5 x 5 - The New Language of Service Design, Mark Jones

Interview with Mark Jones, Vice President of Design at UnitedHealthcare

by Thomas Brandenburg

Connecting with our business partners is always essential. But I don’t generally try to make sure that they understand the theory of service design the way that we do. Rather, I like to tell stories...


1. Why do you think there had not been a shared definition of service design? Do you think it is important to have one; especially for an in-house perspective?

Many designers like myself had been designing services before the field of service design was established as a formal practice in the US. I happened to come from an HCD background. But other designers of services came from an interaction design, space, lean or brand perspective. I think a key reason why a shared definition has been so hard to agree upon is that people come from so many different perspectives. Some large organizations also have designers of services who come from equally diverse backgrounds and experiences, and their methodology often varies. So while it would be helpful to have a single definition of designing services design (well, mine!), the better approach would be to codify what a Service Designer brings to the table.

2. What language (keywords or phrases) do you like to use to explain Service Design to an audience who is not familiar with it?

I usually use the stages of the process to explain how it works. We conduct research with users and other stakeholders to understand the real needs; we create prototypes to visualize parts of the service so that we can get feedback from stakeholders; we often use prototypes to co-design services with users; and we create artifacts such as service blueprints to communicate how the parts of a service hang together.  I find that walking people through the process helps make it more understandable.

3. Service Design is often interchanged with Systems Design, User Experience or Design Thinking, do you think it is an issue?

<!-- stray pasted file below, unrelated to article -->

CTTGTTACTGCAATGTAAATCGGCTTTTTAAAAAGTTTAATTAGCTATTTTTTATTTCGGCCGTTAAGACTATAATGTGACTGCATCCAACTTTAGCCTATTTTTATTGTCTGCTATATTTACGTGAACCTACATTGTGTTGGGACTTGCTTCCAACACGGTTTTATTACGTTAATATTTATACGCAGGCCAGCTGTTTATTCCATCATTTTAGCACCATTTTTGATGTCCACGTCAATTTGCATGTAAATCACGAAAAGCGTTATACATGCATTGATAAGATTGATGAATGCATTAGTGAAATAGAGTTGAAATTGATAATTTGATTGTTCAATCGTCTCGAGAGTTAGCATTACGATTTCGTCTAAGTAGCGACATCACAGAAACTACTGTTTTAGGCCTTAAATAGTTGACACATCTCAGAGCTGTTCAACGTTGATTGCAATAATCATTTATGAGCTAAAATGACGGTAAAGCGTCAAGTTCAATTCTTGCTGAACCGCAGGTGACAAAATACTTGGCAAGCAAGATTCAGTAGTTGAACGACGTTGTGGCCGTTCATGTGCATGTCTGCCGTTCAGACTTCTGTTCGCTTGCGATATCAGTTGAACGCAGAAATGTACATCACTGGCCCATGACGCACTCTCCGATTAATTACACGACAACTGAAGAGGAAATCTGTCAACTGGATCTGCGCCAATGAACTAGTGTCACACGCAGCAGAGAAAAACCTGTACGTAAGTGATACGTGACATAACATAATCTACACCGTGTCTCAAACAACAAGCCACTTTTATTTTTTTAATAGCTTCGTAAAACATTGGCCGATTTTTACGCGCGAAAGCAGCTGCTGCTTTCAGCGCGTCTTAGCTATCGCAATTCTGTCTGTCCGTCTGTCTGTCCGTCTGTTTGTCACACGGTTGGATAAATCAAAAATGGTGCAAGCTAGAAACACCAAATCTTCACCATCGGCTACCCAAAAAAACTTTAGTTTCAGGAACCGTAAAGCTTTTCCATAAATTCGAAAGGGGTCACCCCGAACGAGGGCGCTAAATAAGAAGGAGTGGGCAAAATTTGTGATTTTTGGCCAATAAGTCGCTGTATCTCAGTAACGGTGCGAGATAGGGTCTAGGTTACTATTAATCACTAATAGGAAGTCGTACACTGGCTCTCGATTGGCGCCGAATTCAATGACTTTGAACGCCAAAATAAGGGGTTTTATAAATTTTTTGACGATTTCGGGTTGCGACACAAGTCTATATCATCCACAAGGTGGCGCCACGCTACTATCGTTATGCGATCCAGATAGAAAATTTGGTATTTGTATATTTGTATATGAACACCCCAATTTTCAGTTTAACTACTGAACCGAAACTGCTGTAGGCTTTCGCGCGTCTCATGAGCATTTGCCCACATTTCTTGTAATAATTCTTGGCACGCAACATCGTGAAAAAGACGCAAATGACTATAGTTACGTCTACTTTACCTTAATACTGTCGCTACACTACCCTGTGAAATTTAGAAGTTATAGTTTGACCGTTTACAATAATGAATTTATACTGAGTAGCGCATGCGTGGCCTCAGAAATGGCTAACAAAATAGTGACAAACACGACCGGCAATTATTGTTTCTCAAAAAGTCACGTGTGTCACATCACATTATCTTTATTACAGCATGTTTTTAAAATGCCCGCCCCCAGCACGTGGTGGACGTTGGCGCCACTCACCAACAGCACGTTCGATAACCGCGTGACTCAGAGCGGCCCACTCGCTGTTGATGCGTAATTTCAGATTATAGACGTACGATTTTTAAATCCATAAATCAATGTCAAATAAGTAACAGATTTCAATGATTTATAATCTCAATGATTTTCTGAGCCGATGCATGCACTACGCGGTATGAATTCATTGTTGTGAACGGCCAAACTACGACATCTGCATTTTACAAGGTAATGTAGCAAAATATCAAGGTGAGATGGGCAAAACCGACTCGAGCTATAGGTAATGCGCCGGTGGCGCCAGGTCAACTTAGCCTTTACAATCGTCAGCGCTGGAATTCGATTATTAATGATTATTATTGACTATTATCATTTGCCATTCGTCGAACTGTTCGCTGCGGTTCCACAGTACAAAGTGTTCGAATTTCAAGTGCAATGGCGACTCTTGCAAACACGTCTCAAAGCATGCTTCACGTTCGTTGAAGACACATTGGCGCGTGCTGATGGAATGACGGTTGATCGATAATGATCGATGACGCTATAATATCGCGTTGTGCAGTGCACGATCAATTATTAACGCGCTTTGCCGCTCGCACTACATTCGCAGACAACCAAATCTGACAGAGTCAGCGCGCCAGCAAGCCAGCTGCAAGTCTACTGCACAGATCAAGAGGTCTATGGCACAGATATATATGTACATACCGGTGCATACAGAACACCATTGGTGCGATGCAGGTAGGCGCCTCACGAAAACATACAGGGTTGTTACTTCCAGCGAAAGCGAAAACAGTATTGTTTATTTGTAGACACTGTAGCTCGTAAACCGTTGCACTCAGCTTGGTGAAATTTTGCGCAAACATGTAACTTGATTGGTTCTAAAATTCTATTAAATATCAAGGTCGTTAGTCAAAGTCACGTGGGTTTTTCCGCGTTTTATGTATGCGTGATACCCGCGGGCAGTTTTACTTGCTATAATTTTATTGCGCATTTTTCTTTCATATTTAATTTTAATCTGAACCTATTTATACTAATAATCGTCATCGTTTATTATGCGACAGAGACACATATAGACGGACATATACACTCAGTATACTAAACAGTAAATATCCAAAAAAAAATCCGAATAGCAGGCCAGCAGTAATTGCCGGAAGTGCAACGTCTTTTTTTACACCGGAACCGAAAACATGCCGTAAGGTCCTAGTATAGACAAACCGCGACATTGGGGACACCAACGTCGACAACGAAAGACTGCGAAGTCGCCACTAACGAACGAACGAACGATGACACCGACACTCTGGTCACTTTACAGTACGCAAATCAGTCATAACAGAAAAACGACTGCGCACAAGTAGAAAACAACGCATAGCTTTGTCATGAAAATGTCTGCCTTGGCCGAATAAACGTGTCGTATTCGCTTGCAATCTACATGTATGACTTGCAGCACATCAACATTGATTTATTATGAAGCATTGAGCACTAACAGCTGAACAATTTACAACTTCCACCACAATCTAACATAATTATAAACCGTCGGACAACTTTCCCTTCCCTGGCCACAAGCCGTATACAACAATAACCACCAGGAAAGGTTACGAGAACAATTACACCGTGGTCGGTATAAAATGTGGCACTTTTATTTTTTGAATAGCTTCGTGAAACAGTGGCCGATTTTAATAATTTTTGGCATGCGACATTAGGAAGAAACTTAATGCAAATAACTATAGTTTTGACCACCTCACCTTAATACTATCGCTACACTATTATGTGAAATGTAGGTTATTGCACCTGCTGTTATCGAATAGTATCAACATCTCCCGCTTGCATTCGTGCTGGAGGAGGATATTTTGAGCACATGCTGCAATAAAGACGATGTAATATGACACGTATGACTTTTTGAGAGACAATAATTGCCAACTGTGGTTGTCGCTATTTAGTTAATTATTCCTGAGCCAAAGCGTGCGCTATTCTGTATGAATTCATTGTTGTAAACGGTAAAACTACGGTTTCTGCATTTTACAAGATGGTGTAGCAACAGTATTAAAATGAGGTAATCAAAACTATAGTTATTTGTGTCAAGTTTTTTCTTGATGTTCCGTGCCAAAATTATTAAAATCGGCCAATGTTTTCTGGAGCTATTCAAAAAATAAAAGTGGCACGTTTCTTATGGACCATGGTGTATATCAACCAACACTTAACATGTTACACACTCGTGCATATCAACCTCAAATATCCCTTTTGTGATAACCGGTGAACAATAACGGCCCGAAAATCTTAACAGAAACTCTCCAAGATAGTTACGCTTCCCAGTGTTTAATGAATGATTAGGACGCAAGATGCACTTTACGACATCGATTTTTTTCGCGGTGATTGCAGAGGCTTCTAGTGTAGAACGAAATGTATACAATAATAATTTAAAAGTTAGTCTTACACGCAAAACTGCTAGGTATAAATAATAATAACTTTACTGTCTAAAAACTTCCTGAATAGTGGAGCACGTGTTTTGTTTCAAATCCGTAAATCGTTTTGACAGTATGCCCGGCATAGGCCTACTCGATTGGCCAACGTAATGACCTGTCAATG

I like to talk about Service Design as a practice that incorporates lots of tools and techniques to develop a solution. That means being human-centered, thinking about the overall user experience, and developing a holistic design of the overall system. I have even used lean methodology as a part of a toolset for designing a service. So no, I don’t think that having language that has roots in other design traditions is a problem. The problem arises when people have difficulty in reconciling the differences within a single service design project.

4. Are there any overused or misused terms that may be robbing Service Design of credibility?

Journeys. I have observed people seeing Journey Maps as an end unto itself, not just a framework that helps organize stakeholder issues and opportunities into a way to bring people together. I also have seen them becoming a rigid artifact that does not evolve over time. I would love to see some other artifacts that have as much traction as customer journeys.

5. How might you have seen the language of service design being changed or evolve for people in business, especially since they traditionally don’t have a design background?

Connecting with our business partners is always essential. But I don’t generally try to make sure that they understand the theory of service design the way that we do. Rather, I like to tell stories. Stories about how we evolved a great service concept through understanding our users, prototyping concepts and getting their feedback, and then iterating to a great service concept. It’s about communicating value.

Check out other 5 x 5s on the SDN US National Conference Blog